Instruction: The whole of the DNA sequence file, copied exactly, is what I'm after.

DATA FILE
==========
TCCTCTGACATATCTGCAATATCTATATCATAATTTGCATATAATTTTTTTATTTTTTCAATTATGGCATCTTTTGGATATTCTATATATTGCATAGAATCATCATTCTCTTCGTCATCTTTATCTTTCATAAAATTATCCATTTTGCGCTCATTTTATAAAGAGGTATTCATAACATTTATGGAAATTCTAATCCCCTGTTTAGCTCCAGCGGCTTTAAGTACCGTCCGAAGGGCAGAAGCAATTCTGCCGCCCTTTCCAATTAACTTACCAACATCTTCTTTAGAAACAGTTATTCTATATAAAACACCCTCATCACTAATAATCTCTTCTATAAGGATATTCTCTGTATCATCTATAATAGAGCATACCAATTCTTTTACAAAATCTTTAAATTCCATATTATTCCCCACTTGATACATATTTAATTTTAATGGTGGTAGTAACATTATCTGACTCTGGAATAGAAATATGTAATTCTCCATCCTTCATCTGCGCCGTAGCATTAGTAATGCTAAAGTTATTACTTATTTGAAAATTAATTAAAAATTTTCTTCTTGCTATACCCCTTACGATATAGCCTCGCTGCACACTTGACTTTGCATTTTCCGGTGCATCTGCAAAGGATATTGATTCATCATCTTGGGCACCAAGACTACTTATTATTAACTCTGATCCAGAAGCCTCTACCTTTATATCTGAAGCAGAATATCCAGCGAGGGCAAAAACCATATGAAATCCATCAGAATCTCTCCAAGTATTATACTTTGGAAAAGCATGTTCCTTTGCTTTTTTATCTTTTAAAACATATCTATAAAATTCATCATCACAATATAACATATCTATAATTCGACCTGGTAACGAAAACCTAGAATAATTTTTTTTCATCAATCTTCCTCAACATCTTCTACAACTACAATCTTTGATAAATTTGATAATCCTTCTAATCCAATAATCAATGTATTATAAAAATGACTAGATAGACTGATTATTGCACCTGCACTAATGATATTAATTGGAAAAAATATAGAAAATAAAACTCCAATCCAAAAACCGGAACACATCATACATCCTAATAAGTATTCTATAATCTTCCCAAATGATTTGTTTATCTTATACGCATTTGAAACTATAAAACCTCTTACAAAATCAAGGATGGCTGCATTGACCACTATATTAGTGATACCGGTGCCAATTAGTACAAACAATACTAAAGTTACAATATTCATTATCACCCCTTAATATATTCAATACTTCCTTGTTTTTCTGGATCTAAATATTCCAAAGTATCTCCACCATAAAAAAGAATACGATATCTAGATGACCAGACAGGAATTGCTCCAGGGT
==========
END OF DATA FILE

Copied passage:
TCCTCTGACATATCTGCAATATCTATATCATAATTTGCATATAATTTTTTTATTTTTTCAATTATGGCATCTTTTGGATATTCTATATATTGCATAGAATCATCATTCTCTTCGTCATCTTTATCTTTCATAAAATTATCCATTTTGCGCTCATTTTATAAAGAGGTATTCATAACATTTATGGAAATTCTAATCCCCTGTTTAGCTCCAGCGGCTTTAAGTACCGTCCGAAGGGCAGAAGCAATTCTGCCGCCCTTTCCAATTAACTTACCAACATCTTCTTTAGAAACAGTTATTCTATATAAAACACCCTCATCACTAATAATCTCTTCTATAAGGATATTCTCTGTATCATCTATAATAGAGCATACCAATTCTTTTACAAAATCTTTAAATTCCATATTATTCCCCACTTGATACATATTTAATTTTAATGGTGGTAGTAACATTATCTGACTCTGGAATAGAAATATGTAATTCTCCATCCTTCATCTGCGCCGTAGCATTAGTAATGCTAAAGTTATTACTTATTTGAAAATTAATTAAAAATTTTCTTCTTGCTATACCCCTTACGATATAGCCTCGCTGCACACTTGACTTTGCATTTTCCGGTGCATCTGCAAAGGATATTGATTCATCATCTTGGGCACCAAGACTACTTATTATTAACTCTGATCCAGAAGCCTCTACCTTTATATCTGAAGCAGAATATCCAGCGAGGGCAAAAACCATATGAAATCCATCAGAATCTCTCCAAGTATTATACTTTGGAAAAGCATGTTCCTTTGCTTTTTTATCTTTTAAAACATATCTATAAAATTCATCATCACAATATAACATATCTATAATTCGACCTGGTAACGAAAACCTAGAATAATTTTTTTTCATCAATCTTCCTCAACATCTTCTACAACTACAATCTTTGATAAATTTGATAATCCTTCTAATCCAATAATCAATGTATTATAAAAATGACTAGATAGACTGATTATTGCACCTGCACTAATGATATTAATTGGAAAAAATATAGAAAATAAAACTCCAATCCAAAAACCGGAACACATCATACATCCTAATAAGTATTCTATAATCTTCCCAAATGATTTGTTTATCTTATACGCATTTGAAACTATAAAACCTCTTACAAAATCAAGGATGGCTGCATTGACCACTATATTAGTGATACCGGTGCCAATTAGTACAAACAATACTAAAGTTACAATATTCATTATCACCCCTTAATATATTCAATACTTCCTTGTTTTTCTGGATCTAAATATTCCAAAGTATCTCCACCATAAAAAAGAATACGATATCTAGATGACCAGACAGGAATTGCTCCAGGGT